Shutterstock / Robert Hoetink

Prof Talk | So no sustainable homes then?

For most home owners the cost of making their home sustainable will outweigh the resulting savings on energy. The PBL Netherlands Environmental Assessment Agency released this nugget of information in a report published in late August. Bearing in mind the climate targets, this seems not to be good news. TU/e Fellow Elke den Ouden (IE&IS) and Assistant Professor Roel Loonen (Built Environment) say that innovation and customization must provide the solution.

photo Shutterstock / Robert Hoetink

Financial considerations are important, but certainly not the only reason to make homes more sustainable, says Elke den Ouden of the research group Innovation Technology Entrepreneurship & Marketing, making the issue less stark. “Many people are pretty worried about the state they are leaving the planet in for their children and grandchildren. This makes the payback period less important and they even don't mind if the renovation actually costs some money. Of course, if you have to borrow thirty thousand euros for this, you are going to feel deterred, but this reluctance can be eased with a favorable finance construction.”

Similarly, the nuisance caused by renovation work is another factor currently deterring many people, says Den Ouden, whose posts at TU/e include program manager for Smart Cities. “Of course it's unpleasant to have work done on your house while you are living there, especially if it takes a long time.” Innovation is needed, therefore, with respect to both financing and construction, she believes, so that making homes sustainable becomes a more attractive proposition. “We need to think more creatively. We want to move to a situation in which entire streets are renovated in one go, with only a day needed for each home. Then a family can have a day out at Efteling, as it were, and come back to find the job done. This requires modular systems, put together in the factory. This would also be cheaper.”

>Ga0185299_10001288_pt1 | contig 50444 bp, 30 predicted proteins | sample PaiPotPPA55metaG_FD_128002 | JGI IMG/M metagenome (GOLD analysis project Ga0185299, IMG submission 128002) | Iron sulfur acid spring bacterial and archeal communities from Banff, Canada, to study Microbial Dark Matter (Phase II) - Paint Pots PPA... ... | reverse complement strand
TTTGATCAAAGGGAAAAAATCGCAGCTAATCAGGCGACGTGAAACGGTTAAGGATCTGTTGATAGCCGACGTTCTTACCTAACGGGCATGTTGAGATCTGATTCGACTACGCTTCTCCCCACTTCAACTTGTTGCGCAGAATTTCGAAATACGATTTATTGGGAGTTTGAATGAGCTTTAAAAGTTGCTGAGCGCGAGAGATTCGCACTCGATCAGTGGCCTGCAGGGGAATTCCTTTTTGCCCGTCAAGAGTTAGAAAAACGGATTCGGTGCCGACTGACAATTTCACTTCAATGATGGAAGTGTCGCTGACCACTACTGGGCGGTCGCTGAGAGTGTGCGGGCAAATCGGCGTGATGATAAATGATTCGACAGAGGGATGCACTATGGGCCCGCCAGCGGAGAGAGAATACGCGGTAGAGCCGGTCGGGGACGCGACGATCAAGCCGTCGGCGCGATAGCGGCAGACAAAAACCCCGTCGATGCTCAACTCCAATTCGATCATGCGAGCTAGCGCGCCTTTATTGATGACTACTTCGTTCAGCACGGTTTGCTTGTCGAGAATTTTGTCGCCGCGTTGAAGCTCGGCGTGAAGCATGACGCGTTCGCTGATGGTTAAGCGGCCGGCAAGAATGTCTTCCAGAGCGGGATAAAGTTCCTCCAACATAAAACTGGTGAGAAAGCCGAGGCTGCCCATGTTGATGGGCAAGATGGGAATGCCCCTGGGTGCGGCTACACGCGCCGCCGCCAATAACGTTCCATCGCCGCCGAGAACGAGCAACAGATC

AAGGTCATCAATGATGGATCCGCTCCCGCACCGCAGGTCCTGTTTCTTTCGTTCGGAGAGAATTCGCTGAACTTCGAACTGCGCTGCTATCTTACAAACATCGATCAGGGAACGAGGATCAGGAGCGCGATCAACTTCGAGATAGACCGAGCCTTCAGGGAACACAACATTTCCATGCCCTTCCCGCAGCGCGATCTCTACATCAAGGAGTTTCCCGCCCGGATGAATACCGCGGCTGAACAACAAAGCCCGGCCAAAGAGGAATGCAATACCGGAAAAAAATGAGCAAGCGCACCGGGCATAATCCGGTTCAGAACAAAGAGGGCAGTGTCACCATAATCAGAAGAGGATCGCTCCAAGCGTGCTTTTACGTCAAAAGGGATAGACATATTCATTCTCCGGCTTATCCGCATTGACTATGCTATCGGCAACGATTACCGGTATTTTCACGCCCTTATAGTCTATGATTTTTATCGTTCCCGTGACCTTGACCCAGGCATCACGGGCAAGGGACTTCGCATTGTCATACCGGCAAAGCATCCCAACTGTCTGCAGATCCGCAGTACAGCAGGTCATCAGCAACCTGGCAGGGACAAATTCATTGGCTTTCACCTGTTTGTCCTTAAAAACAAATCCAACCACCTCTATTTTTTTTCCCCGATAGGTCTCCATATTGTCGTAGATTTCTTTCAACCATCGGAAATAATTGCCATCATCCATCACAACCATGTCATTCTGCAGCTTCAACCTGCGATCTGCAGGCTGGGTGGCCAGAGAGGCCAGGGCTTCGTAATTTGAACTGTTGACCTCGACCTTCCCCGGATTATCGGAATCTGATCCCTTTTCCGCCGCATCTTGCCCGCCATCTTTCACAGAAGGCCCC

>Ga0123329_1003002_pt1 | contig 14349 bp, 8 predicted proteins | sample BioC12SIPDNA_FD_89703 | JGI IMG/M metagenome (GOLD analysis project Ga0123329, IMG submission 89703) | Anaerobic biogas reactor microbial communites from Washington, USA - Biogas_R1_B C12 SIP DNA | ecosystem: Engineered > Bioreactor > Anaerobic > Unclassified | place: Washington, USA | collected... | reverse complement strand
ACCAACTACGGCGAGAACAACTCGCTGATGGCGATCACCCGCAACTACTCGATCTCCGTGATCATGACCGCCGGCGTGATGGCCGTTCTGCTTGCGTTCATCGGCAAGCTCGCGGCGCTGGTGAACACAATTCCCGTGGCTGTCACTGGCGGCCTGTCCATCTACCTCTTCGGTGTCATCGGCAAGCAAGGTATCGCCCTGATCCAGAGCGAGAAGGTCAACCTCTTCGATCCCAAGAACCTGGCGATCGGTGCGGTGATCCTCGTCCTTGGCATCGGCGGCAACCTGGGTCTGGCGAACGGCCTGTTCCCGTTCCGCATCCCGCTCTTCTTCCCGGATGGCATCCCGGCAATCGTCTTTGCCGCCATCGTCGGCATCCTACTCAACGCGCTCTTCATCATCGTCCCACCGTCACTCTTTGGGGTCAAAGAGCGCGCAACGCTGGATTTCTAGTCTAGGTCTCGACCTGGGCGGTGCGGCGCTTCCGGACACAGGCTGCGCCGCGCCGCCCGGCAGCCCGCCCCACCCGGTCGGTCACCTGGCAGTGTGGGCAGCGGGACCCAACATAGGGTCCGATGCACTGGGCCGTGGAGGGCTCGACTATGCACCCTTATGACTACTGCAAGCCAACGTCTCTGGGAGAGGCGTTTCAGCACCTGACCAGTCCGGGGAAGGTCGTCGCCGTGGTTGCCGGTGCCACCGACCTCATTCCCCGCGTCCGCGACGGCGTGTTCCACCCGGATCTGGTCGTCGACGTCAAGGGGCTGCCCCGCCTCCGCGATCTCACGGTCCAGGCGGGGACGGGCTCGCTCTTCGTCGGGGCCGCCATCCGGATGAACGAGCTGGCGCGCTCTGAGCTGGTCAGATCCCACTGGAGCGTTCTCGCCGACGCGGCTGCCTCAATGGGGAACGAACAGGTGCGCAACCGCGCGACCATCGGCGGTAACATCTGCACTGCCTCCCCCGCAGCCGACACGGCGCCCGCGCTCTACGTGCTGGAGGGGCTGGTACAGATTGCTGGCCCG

The parties involved must all act in concert; that's what makes the situation so complicated

Elke den Ouden
TU/e Fellow with IE&IS

Making our housing stock more sustainable and creating the energy supply that goes hand in hand with that is an extremely complex puzzle, the TU/e Fellow is keen to stress. “Various parties are involved and they must all act in concert. What's more, the situation is different for each home owner, and private individuals have a hard time weighing everything up and deciding what the sensible thing is to do. This also depends on whether, say, district heating is available or planned. A single house isn't made sustainable by a single party; this only adds to the complexity for the owner.”

She would find it a shame if the report by the PBL Netherlands Environmental
Assessment Agency were to have a demotivating effect. “We should regard a publication like this from an influential organization as a trigger for seeking ways that are indeed profitable and attractive to make the switch to sustainable housing. This is because doing nothing is not an option.”

Likewise, Assistant Professor Roel Loonen of the research group Building Performance is keen to add shades of meaning to the gloomy message of the PBL report. The idea that the move toward sustainability should be profitable per se is, he believes, mistaken. “What is the payback period for a new bathroom or kitchen? There's no such thing; it's all about the quality of the home, how comfortable the home is. Naturally, this also applies to some extent to insulation.”